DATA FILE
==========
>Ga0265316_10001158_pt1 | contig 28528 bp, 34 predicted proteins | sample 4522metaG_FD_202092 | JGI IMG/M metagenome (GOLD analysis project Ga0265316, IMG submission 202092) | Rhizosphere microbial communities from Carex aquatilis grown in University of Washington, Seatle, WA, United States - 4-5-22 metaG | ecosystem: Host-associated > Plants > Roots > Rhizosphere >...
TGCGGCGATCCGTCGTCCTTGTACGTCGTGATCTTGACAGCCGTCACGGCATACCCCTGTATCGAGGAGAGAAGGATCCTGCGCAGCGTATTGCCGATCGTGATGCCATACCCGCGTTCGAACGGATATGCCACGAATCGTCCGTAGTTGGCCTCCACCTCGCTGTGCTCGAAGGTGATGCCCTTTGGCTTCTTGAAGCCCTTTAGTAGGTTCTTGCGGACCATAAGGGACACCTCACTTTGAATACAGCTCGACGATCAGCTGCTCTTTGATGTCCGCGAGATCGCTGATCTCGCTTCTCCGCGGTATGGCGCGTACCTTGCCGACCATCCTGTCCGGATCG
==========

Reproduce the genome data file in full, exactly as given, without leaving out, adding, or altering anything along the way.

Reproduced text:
>Ga0265316_10001158_pt1 | contig 28528 bp, 34 predicted proteins | sample 4522metaG_FD_202092 | JGI IMG/M metagenome (GOLD analysis project Ga0265316, IMG submission 202092) | Rhizosphere microbial communities from Carex aquatilis grown in University of Washington, Seatle, WA, United States - 4-5-22 metaG | ecosystem: Host-associated > Plants > Roots > Rhizosphere >...
TGCGGCGATCCGTCGTCCTTGTACGTCGTGATCTTGACAGCCGTCACGGCATACCCCTGTATCGAGGAGAGAAGGATCCTGCGCAGCGTATTGCCGATCGTGATGCCATACCCGCGTTCGAACGGATATGCCACGAATCGTCCGTAGTTGGCCTCCACCTCGCTGTGCTCGAAGGTGATGCCCTTTGGCTTCTTGAAGCCCTTTAGTAGGTTCTTGCGGACCATAAGGGACACCTCACTTTGAATACAGCTCGACGATCAGCTGCTCTTTGATGTCCGCGAGATCGCTGATCTCGCTTCTCCGCGGTATGGCGCGTACCTTGCCGACCATCCTGTCCGGATCG